The concept is compelling enough to make one wish it had been handled differently. There's no doubt that the highly-decorated Greenberg is a talented playwright. Whether he’s the one to pen a play of this subject matter is another question. Darren Lemming (Lamar Legend), a mixed-race pro baseball player seemingly based off Derek Jeter comes out abruptly as gay, unbeknownst to the weight of his action. Lemming must then adapt to his demoted status, going from untouchable golden boy to the patronized poster child for a community he doesn’t identify with. When screw-loose Shane Mungitt (Craig Peterson)—a red-state rogue with a habit for saying bigoted slurs—joins Lemming’s team, tensions give way to a cultural battleground. The plot has all has the makings for a fascinating dissection of baseball in all its glory and carnage, a symbol of Americana that has both unified and divided the country. With the historical context of baseball’s long-winded journey to racial integration, there is certainly potential for a truly explosive work. Unfortunately, Take Me Out doesn’t quite live up to that potential until the second act.Take Me Out at Strawberry Theatre Workshop. Photo by John Ulman.

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School’s Out, But Art Never Ends

Teen Editorial Staff June Editorial

Written by Teen Editor Lily Williamson!

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It’s June, and as the weather gets warmer and we finally get a break from Seattle rain, most TeenTixers are looking forward to one thing: liberation—from school, homework, teachers, and the dreaded SBA. So, the Teen Editorial Staff has curated June’s shows around the theme of liberation. We’ve picked art events that demonstrate the complex positivity of this theme in celebration of summer. For visual art lovers, MoPOP’s A Queen Within liberates femininity from traditionally associated beauty standards through fashion. If you’re in the mood to see a live show, ACT Theatre’s Pass Over and Whim W’Him’s This is Not the Little Prince reinvent classic pieces of literature, and Strawberry Theatre Workshop’s Take Me Out takes a swing at raising awareness of the constraints homophobia places on a community through baseball. In addition, CUDDLE: The Series at Seattle International Film Festival and later at Northwest Film Forum explores how something as simple as a hug can be liberating. This month’s lineup is incredibly diverse, so, as summer approaches, get out there and see some art!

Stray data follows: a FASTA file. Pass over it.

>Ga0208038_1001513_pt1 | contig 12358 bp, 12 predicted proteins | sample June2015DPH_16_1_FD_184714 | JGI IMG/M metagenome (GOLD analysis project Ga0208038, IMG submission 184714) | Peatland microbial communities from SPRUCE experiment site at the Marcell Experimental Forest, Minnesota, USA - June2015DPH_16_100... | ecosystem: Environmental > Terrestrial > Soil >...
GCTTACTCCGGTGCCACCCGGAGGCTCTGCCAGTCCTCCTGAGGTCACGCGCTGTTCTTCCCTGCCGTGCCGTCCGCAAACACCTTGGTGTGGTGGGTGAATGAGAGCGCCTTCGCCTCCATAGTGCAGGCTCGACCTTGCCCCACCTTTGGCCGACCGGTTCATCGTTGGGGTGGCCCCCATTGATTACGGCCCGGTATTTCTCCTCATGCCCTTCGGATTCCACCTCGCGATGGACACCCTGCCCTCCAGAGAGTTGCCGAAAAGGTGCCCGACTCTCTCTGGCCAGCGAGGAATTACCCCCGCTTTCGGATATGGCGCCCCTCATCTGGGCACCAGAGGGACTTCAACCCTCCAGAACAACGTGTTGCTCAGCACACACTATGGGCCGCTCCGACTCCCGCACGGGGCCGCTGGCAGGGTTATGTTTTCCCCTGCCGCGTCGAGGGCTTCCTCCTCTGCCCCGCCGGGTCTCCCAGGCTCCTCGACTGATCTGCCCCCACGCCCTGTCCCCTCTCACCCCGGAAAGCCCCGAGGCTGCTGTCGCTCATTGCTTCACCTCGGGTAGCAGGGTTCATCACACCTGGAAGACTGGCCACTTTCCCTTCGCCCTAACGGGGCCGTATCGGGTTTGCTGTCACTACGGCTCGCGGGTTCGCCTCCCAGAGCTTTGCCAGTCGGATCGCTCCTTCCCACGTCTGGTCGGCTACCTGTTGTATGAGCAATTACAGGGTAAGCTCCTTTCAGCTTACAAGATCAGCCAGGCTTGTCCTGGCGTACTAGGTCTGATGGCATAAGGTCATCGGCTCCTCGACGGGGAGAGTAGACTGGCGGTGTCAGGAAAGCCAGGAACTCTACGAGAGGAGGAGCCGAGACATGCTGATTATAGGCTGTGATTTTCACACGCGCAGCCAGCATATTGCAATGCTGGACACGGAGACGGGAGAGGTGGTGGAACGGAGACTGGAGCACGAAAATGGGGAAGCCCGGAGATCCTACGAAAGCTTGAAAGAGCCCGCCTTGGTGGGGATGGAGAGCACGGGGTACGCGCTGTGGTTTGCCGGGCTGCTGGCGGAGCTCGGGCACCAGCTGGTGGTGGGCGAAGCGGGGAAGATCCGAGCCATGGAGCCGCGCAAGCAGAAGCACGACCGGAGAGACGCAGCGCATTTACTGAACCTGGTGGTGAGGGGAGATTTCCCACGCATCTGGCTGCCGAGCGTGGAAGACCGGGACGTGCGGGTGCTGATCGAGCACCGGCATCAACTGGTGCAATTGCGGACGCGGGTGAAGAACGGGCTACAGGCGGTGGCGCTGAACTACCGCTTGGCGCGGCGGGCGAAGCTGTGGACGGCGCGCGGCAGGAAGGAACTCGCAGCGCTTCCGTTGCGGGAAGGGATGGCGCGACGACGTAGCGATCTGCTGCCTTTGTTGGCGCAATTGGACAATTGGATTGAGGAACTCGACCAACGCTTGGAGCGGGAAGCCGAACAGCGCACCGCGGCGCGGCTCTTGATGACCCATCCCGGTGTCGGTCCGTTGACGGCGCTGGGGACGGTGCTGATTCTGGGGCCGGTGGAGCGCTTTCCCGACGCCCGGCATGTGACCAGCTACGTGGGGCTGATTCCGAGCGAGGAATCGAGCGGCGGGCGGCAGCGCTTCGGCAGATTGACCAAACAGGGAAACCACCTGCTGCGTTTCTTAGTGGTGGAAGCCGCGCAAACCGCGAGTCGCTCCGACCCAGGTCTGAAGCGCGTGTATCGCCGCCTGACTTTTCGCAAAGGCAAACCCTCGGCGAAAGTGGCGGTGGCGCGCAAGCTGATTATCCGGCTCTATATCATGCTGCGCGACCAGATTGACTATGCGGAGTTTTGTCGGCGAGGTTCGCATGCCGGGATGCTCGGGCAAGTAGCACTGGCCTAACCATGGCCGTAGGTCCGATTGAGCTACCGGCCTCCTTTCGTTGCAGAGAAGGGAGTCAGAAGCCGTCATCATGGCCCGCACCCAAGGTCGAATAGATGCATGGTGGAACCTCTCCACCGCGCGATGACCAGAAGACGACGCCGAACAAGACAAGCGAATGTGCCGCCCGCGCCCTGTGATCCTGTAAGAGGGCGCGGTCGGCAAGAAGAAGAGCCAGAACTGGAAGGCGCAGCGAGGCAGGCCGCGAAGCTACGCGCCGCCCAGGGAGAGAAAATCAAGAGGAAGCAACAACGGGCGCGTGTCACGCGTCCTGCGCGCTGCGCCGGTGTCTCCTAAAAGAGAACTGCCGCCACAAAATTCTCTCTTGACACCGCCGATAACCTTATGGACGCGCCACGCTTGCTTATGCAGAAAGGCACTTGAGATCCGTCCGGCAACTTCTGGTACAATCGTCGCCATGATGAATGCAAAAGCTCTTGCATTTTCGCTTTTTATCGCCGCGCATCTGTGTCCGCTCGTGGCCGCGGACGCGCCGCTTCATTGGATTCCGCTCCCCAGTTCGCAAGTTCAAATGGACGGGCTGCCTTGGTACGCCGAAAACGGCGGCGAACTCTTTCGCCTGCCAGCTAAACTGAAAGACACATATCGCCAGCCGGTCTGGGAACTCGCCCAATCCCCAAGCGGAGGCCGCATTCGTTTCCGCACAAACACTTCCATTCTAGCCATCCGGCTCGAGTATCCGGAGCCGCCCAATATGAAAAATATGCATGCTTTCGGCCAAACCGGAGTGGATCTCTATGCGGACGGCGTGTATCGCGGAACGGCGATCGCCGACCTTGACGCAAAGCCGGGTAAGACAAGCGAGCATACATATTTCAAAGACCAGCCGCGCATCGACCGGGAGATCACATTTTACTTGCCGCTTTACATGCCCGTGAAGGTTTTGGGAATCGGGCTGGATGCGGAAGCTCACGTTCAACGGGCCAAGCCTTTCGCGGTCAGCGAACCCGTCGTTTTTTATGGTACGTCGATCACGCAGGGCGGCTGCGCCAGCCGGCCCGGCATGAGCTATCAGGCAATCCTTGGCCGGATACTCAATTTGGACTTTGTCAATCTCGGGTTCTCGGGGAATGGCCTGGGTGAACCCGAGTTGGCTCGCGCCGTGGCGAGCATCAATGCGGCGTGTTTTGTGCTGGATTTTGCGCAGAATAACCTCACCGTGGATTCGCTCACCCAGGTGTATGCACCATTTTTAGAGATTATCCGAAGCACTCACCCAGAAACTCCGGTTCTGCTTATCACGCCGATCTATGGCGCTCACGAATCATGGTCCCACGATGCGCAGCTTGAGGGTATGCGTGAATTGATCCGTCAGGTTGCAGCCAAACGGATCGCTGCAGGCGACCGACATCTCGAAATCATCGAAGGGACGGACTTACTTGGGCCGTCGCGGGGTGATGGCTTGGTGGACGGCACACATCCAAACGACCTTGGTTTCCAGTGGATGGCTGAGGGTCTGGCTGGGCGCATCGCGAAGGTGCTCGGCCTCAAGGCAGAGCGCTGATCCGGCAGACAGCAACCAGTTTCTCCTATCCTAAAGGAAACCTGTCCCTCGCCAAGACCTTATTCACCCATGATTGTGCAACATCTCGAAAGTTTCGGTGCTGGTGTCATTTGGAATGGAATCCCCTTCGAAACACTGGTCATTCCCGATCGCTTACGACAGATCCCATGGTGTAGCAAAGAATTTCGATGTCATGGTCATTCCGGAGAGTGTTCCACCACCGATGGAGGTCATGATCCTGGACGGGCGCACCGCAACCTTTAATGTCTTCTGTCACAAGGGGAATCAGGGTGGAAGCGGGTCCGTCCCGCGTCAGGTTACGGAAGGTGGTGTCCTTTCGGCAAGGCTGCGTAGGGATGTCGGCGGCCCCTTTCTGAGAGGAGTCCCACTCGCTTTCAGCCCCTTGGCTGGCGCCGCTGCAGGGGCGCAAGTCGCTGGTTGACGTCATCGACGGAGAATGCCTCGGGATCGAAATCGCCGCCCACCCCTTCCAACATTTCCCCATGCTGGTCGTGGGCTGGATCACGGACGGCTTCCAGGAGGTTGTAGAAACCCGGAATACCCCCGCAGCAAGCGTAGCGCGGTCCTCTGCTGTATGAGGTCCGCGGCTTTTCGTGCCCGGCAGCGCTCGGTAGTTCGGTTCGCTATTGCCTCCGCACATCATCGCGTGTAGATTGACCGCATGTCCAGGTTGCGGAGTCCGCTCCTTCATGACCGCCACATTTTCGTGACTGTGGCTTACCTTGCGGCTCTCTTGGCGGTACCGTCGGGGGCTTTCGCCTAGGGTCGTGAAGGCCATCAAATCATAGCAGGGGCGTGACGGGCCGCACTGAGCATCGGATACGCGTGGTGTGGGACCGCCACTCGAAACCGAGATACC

Photo credit: Ethan Robertson from Unsplash

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Bridging the Gap Between Lack of Arts Funding and Career Pathways in Technical Theatre

Feature about the STARFISH PROJECT, a program by the Intiman Theatre.

Written by Maire Kennan, during TeenTix’s Beyond the Review Press Corps Intensive.

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We met Sam, Adem, and Faith along with Kyle Hartmann, around a large table on a cloudy day in April. Sam, Adem, and Faith are all students at Franklin High School in South Seattle, and members of STARFISH PROJECT and Kyle, is the STARFISH PROJECT program manager. The focus of our meeting: to learn and gain insight and information about STARFISH PROJECT.